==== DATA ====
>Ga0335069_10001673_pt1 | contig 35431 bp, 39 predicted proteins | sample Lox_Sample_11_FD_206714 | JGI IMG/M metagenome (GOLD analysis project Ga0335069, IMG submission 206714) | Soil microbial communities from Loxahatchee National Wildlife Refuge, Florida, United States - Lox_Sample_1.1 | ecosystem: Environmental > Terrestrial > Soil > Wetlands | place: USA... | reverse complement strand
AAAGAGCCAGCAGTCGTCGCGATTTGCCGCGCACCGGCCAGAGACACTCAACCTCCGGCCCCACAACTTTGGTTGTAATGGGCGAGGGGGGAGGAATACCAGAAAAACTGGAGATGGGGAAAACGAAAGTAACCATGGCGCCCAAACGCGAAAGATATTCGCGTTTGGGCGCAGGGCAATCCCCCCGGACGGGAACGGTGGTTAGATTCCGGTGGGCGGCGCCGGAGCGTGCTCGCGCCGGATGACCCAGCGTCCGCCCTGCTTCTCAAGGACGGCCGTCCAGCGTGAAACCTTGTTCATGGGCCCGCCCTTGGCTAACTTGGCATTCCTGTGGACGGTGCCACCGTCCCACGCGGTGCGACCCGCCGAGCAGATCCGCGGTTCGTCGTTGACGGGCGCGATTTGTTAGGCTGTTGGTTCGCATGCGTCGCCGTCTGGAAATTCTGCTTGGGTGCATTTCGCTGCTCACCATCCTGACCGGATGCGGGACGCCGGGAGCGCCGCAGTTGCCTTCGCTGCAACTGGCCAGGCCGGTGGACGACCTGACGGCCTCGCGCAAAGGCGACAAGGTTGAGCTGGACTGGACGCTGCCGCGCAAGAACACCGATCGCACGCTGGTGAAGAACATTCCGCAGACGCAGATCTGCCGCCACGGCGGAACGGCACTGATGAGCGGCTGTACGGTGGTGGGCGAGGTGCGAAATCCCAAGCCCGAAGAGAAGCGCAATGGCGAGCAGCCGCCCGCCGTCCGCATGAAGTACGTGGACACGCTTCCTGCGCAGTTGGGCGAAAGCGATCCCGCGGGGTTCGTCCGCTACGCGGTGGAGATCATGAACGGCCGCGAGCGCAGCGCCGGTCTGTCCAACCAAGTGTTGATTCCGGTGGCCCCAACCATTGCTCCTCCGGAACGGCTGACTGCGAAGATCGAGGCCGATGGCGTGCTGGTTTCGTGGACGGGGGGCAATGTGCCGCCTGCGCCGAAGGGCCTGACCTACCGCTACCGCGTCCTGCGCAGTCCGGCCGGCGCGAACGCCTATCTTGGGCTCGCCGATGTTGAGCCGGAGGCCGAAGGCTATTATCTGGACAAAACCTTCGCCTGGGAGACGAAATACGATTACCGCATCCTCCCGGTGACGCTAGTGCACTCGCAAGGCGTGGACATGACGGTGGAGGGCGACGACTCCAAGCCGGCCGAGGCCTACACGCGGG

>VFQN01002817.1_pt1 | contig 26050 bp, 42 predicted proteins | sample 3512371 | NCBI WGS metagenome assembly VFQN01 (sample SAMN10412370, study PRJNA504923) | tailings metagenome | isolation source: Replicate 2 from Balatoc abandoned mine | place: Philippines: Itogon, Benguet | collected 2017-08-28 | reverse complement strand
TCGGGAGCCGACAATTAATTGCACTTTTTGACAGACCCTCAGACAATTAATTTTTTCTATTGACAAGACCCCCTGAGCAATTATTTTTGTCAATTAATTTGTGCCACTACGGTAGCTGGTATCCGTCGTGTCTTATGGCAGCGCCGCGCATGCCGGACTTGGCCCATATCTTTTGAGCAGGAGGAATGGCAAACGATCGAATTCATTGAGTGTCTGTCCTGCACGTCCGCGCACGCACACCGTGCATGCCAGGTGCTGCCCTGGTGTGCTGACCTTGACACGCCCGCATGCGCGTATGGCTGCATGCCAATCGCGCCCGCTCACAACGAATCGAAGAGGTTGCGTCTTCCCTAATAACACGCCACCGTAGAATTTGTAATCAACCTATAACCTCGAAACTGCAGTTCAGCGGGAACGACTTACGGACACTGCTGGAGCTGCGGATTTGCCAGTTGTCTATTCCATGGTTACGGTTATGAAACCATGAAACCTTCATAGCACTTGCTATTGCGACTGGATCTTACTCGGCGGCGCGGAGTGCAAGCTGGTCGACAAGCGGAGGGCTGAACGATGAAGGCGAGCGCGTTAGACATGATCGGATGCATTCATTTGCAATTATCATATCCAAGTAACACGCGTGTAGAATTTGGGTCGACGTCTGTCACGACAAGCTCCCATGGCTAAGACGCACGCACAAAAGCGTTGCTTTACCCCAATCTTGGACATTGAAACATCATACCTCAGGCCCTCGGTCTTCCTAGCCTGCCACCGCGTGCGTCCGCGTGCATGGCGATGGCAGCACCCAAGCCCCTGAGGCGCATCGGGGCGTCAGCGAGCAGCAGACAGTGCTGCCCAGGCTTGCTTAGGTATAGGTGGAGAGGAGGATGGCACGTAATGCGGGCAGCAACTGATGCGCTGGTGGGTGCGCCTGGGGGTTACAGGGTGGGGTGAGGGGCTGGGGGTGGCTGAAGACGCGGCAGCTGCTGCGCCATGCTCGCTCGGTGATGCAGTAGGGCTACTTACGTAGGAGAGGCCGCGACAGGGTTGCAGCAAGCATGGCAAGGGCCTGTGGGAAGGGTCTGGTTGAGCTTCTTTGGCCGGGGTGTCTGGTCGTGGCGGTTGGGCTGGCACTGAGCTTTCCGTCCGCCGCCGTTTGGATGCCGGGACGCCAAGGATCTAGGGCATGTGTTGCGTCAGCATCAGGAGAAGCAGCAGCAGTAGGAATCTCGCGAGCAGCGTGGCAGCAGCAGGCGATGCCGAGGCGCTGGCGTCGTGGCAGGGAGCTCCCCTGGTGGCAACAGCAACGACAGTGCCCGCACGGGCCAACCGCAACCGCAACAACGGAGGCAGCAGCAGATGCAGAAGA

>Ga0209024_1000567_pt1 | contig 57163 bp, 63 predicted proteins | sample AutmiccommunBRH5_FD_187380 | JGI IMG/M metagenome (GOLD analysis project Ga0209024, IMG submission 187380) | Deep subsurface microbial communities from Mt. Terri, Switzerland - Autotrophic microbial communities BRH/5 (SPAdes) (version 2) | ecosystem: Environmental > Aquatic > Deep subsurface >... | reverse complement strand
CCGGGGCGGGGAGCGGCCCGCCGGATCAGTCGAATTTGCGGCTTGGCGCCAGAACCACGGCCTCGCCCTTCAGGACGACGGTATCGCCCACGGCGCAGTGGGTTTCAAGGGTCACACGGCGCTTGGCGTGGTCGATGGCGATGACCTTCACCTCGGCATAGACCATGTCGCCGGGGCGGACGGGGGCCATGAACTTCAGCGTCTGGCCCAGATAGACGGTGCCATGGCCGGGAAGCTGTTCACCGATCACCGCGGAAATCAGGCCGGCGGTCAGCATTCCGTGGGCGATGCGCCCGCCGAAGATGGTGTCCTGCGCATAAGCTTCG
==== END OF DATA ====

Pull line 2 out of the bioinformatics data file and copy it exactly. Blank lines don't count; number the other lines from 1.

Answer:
AAAGAGCCAGCAGTCGTCGCGATTTGCCGCGCACCGGCCAGAGACACTCAACCTCCGGCCCCACAACTTTGGTTGTAATGGGCGAGGGGGGAGGAATACCAGAAAAACTGGAGATGGGGAAAACGAAAGTAACCATGGCGCCCAAACGCGAAAGATATTCGCGTTTGGGCGCAGGGCAATCCCCCCGGACGGGAACGGTGGTTAGATTCCGGTGGGCGGCGCCGGAGCGTGCTCGCGCCGGATGACCCAGCGTCCGCCCTGCTTCTCAAGGACGGCCGTCCAGCGTGAAACCTTGTTCATGGGCCCGCCCTTGGCTAACTTGGCATTCCTGTGGACGGTGCCACCGTCCCACGCGGTGCGACCCGCCGAGCAGATCCGCGGTTCGTCGTTGACGGGCGCGATTTGTTAGGCTGTTGGTTCGCATGCGTCGCCGTCTGGAAATTCTGCTTGGGTGCATTTCGCTGCTCACCATCCTGACCGGATGCGGGACGCCGGGAGCGCCGCAGTTGCCTTCGCTGCAACTGGCCAGGCCGGTGGACGACCTGACGGCCTCGCGCAAAGGCGACAAGGTTGAGCTGGACTGGACGCTGCCGCGCAAGAACACCGATCGCACGCTGGTGAAGAACATTCCGCAGACGCAGATCTGCCGCCACGGCGGAACGGCACTGATGAGCGGCTGTACGGTGGTGGGCGAGGTGCGAAATCCCAAGCCCGAAGAGAAGCGCAATGGCGAGCAGCCGCCCGCCGTCCGCATGAAGTACGTGGACACGCTTCCTGCGCAGTTGGGCGAAAGCGATCCCGCGGGGTTCGTCCGCTACGCGGTGGAGATCATGAACGGCCGCGAGCGCAGCGCCGGTCTGTCCAACCAAGTGTTGATTCCGGTGGCCCCAACCATTGCTCCTCCGGAACGGCTGACTGCGAAGATCGAGGCCGATGGCGTGCTGGTTTCGTGGACGGGGGGCAATGTGCCGCCTGCGCCGAAGGGCCTGACCTACCGCTACCGCGTCCTGCGCAGTCCGGCCGGCGCGAACGCCTATCTTGGGCTCGCCGATGTTGAGCCGGAGGCCGAAGGCTATTATCTGGACAAAACCTTCGCCTGGGAGACGAAATACGATTACCGCATCCTCCCGGTGACGCTAGTGCACTCGCAAGGCGTGGACATGACGGTGGAGGGCGACGACTCCAAGCCGGCCGAGGCCTACACGCGGG